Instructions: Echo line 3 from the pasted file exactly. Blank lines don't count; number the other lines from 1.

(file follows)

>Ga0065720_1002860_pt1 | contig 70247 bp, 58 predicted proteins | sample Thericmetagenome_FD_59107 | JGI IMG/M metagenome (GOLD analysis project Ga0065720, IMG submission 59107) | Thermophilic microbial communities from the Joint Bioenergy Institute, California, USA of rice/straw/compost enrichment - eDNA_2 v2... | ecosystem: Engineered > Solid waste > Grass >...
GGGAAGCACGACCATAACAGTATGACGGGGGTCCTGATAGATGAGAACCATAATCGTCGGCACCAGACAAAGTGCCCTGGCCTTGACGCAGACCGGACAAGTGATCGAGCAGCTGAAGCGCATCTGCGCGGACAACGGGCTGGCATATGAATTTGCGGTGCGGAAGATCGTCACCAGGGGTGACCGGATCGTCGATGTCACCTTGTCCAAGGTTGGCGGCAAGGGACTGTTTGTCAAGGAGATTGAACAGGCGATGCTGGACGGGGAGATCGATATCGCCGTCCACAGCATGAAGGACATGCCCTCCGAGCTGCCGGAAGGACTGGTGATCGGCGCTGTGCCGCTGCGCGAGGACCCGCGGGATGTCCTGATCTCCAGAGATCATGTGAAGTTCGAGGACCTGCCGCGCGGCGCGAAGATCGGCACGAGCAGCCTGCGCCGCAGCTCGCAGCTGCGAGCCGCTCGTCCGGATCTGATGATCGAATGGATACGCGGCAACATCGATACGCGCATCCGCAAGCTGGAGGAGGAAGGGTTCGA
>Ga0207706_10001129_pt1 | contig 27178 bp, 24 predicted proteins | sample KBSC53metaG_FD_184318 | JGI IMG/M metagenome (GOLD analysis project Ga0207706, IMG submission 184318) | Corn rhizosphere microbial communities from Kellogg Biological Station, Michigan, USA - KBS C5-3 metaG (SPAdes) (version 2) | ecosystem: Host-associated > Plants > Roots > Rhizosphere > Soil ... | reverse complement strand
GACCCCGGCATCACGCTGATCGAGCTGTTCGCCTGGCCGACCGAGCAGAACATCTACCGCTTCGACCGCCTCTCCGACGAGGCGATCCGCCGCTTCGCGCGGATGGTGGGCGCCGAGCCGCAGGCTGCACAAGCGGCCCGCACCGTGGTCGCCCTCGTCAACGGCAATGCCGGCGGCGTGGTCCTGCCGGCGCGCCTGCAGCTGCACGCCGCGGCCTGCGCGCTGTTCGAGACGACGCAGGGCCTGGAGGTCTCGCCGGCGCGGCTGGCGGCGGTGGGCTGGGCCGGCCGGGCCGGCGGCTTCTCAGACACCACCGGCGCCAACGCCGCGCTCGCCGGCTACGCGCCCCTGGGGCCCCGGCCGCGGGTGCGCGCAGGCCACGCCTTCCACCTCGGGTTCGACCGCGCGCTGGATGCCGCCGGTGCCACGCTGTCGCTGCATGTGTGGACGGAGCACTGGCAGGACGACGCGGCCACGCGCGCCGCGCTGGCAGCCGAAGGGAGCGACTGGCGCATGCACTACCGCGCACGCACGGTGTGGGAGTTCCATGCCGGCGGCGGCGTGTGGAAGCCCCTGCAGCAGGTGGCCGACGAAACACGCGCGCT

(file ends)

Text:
>Ga0207706_10001129_pt1 | contig 27178 bp, 24 predicted proteins | sample KBSC53metaG_FD_184318 | JGI IMG/M metagenome (GOLD analysis project Ga0207706, IMG submission 184318) | Corn rhizosphere microbial communities from Kellogg Biological Station, Michigan, USA - KBS C5-3 metaG (SPAdes) (version 2) | ecosystem: Host-associated > Plants > Roots > Rhizosphere > Soil ... | reverse complement strand